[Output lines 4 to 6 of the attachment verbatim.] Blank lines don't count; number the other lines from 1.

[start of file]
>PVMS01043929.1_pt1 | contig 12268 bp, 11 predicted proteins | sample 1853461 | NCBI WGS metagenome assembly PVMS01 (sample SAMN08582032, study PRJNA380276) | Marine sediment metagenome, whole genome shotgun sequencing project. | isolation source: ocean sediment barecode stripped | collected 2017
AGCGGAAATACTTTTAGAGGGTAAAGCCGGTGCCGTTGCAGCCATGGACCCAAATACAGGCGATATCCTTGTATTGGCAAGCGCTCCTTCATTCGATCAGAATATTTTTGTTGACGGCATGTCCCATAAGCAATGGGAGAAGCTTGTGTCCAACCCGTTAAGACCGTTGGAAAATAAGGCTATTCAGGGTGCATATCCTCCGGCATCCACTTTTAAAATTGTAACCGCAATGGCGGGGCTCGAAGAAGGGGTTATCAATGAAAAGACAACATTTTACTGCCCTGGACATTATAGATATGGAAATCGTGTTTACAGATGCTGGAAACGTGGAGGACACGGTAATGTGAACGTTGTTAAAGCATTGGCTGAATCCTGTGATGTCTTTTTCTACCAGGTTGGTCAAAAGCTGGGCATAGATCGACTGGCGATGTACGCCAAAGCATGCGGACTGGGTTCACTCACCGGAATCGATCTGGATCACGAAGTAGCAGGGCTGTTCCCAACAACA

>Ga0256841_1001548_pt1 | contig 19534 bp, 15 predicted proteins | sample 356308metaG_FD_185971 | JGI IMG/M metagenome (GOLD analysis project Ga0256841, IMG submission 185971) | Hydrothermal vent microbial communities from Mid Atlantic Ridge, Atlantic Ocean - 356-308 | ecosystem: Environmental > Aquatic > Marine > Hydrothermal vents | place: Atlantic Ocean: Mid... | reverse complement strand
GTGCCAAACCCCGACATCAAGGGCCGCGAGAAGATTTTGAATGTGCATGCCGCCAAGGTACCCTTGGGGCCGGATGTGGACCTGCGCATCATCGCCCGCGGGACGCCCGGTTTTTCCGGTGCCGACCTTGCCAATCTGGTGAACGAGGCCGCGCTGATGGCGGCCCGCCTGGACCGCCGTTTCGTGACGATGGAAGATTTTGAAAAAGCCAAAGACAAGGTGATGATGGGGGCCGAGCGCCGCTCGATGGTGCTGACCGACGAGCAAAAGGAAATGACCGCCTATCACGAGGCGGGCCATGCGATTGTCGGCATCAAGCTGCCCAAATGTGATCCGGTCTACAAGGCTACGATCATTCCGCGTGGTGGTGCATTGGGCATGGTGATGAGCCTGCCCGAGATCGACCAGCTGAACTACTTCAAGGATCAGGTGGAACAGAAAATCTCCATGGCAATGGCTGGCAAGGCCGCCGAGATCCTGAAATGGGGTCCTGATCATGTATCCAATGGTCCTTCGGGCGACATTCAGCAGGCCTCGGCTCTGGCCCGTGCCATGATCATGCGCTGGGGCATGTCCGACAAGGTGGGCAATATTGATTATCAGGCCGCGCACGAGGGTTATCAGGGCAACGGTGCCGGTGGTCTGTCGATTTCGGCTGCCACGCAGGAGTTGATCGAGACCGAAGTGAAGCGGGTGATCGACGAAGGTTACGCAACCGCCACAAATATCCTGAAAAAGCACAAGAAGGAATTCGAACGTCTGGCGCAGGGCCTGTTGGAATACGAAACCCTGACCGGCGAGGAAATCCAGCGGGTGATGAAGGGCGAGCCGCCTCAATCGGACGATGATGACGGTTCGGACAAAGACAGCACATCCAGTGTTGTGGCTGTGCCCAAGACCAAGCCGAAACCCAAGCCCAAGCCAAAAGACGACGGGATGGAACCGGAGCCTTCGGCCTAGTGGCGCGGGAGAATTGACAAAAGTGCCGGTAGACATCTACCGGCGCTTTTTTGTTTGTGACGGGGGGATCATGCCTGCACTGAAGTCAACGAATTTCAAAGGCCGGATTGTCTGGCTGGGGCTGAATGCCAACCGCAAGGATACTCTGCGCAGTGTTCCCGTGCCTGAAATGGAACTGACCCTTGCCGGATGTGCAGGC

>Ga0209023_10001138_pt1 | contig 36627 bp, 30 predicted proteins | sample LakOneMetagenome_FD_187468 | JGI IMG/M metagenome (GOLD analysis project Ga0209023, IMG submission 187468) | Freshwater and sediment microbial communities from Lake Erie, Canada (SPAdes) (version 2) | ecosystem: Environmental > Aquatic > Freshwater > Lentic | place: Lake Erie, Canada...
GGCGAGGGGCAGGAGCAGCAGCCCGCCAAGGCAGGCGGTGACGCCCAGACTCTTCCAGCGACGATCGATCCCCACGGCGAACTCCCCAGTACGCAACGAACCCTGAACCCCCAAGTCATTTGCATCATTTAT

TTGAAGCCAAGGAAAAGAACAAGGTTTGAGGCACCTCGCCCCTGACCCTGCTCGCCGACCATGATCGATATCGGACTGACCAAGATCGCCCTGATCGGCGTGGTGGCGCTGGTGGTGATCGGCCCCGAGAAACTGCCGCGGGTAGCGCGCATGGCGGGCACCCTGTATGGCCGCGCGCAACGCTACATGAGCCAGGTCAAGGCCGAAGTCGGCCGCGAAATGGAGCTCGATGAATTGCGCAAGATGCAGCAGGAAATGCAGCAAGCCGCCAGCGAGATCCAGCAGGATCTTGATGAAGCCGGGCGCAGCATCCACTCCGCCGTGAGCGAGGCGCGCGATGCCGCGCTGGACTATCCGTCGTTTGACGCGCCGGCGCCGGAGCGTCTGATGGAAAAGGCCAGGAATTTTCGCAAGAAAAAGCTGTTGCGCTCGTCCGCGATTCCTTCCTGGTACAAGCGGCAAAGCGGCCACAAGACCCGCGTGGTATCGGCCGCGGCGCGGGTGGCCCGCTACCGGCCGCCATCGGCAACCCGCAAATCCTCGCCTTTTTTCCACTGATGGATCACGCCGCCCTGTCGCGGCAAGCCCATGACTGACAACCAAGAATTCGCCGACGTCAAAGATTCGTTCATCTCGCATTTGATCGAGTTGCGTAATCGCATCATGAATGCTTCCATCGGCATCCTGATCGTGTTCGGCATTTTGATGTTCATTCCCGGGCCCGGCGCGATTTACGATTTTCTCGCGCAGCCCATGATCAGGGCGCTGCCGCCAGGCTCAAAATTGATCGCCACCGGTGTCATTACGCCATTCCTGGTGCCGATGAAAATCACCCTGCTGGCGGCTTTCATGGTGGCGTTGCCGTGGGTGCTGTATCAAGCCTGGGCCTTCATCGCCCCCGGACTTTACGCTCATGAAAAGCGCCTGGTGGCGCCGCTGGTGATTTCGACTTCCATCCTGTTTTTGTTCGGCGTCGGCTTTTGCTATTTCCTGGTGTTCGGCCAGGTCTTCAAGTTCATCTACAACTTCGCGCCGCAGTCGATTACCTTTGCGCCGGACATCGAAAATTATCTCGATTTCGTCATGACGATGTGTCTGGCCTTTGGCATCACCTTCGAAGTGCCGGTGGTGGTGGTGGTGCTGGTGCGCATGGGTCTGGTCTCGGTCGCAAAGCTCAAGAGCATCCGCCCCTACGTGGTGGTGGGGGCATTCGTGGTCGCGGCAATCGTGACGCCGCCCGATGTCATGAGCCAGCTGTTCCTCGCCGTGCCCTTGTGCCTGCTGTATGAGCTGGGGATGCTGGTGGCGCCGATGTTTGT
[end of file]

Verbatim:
GTGCCAAACCCCGACATCAAGGGCCGCGAGAAGATTTTGAATGTGCATGCCGCCAAGGTACCCTTGGGGCCGGATGTGGACCTGCGCATCATCGCCCGCGGGACGCCCGGTTTTTCCGGTGCCGACCTTGCCAATCTGGTGAACGAGGCCGCGCTGATGGCGGCCCGCCTGGACCGCCGTTTCGTGACGATGGAAGATTTTGAAAAAGCCAAAGACAAGGTGATGATGGGGGCCGAGCGCCGCTCGATGGTGCTGACCGACGAGCAAAAGGAAATGACCGCCTATCACGAGGCGGGCCATGCGATTGTCGGCATCAAGCTGCCCAAATGTGATCCGGTCTACAAGGCTACGATCATTCCGCGTGGTGGTGCATTGGGCATGGTGATGAGCCTGCCCGAGATCGACCAGCTGAACTACTTCAAGGATCAGGTGGAACAGAAAATCTCCATGGCAATGGCTGGCAAGGCCGCCGAGATCCTGAAATGGGGTCCTGATCATGTATCCAATGGTCCTTCGGGCGACATTCAGCAGGCCTCGGCTCTGGCCCGTGCCATGATCATGCGCTGGGGCATGTCCGACAAGGTGGGCAATATTGATTATCAGGCCGCGCACGAGGGTTATCAGGGCAACGGTGCCGGTGGTCTGTCGATTTCGGCTGCCACGCAGGAGTTGATCGAGACCGAAGTGAAGCGGGTGATCGACGAAGGTTACGCAACCGCCACAAATATCCTGAAAAAGCACAAGAAGGAATTCGAACGTCTGGCGCAGGGCCTGTTGGAATACGAAACCCTGACCGGCGAGGAAATCCAGCGGGTGATGAAGGGCGAGCCGCCTCAATCGGACGATGATGACGGTTCGGACAAAGACAGCACATCCAGTGTTGTGGCTGTGCCCAAGACCAAGCCGAAACCCAAGCCCAAGCCAAAAGACGACGGGATGGAACCGGAGCCTTCGGCCTAGTGGCGCGGGAGAATTGACAAAAGTGCCGGTAGACATCTACCGGCGCTTTTTTGTTTGTGACGGGGGGATCATGCCTGCACTGAAGTCAACGAATTTCAAAGGCCGGATTGTCTGGCTGGGGCTGAATGCCAACCGCAAGGATACTCTGCGCAGTGTTCCCGTGCCTGAAATGGAACTGACCCTTGCCGGATGTGCAGGC

>Ga0209023_10001138_pt1 | contig 36627 bp, 30 predicted proteins | sample LakOneMetagenome_FD_187468 | JGI IMG/M metagenome (GOLD analysis project Ga0209023, IMG submission 187468) | Freshwater and sediment microbial communities from Lake Erie, Canada (SPAdes) (version 2) | ecosystem: Environmental > Aquatic > Freshwater > Lentic | place: Lake Erie, Canada...
GGCGAGGGGCAGGAGCAGCAGCCCGCCAAGGCAGGCGGTGACGCCCAGACTCTTCCAGCGACGATCGATCCCCACGGCGAACTCCCCAGTACGCAACGAACCCTGAACCCCCAAGTCATTTGCATCATTTAT